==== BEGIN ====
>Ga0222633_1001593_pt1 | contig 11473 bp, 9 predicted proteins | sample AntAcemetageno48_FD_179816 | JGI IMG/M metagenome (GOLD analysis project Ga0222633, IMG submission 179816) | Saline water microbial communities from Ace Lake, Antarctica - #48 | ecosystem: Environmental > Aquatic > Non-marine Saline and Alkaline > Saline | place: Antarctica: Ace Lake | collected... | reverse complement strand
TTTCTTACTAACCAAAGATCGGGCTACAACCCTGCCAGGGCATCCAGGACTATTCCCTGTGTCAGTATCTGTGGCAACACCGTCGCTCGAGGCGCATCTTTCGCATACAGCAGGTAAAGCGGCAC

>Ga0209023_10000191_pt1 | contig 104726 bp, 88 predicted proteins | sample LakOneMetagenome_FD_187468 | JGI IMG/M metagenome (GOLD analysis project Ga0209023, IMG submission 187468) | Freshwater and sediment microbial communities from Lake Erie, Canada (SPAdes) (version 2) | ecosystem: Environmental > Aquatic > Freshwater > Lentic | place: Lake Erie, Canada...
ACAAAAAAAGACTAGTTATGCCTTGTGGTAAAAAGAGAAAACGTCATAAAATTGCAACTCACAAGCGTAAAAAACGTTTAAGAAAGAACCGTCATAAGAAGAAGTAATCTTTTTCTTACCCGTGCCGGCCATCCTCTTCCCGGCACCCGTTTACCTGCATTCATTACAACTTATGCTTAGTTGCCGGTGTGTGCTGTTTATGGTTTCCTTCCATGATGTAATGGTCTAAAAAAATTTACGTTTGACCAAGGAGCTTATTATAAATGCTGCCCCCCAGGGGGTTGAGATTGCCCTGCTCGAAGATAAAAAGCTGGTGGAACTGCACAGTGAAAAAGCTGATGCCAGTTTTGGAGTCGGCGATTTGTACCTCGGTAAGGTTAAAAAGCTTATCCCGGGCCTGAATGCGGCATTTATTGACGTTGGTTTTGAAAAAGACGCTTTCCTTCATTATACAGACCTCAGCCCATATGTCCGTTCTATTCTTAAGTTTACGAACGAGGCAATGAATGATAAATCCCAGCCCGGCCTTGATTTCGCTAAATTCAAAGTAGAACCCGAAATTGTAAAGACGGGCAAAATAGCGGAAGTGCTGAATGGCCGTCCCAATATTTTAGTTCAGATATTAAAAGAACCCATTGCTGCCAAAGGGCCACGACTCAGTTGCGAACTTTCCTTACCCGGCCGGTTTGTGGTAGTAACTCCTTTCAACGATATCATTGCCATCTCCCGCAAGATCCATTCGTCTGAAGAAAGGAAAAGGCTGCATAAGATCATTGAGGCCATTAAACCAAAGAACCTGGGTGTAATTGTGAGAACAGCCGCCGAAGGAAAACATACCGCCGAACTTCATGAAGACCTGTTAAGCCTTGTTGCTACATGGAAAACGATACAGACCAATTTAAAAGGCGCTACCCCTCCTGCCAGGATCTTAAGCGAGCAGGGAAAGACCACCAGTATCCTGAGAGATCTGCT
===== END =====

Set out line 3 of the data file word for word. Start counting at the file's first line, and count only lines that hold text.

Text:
>Ga0209023_10000191_pt1 | contig 104726 bp, 88 predicted proteins | sample LakOneMetagenome_FD_187468 | JGI IMG/M metagenome (GOLD analysis project Ga0209023, IMG submission 187468) | Freshwater and sediment microbial communities from Lake Erie, Canada (SPAdes) (version 2) | ecosystem: Environmental > Aquatic > Freshwater > Lentic | place: Lake Erie, Canada...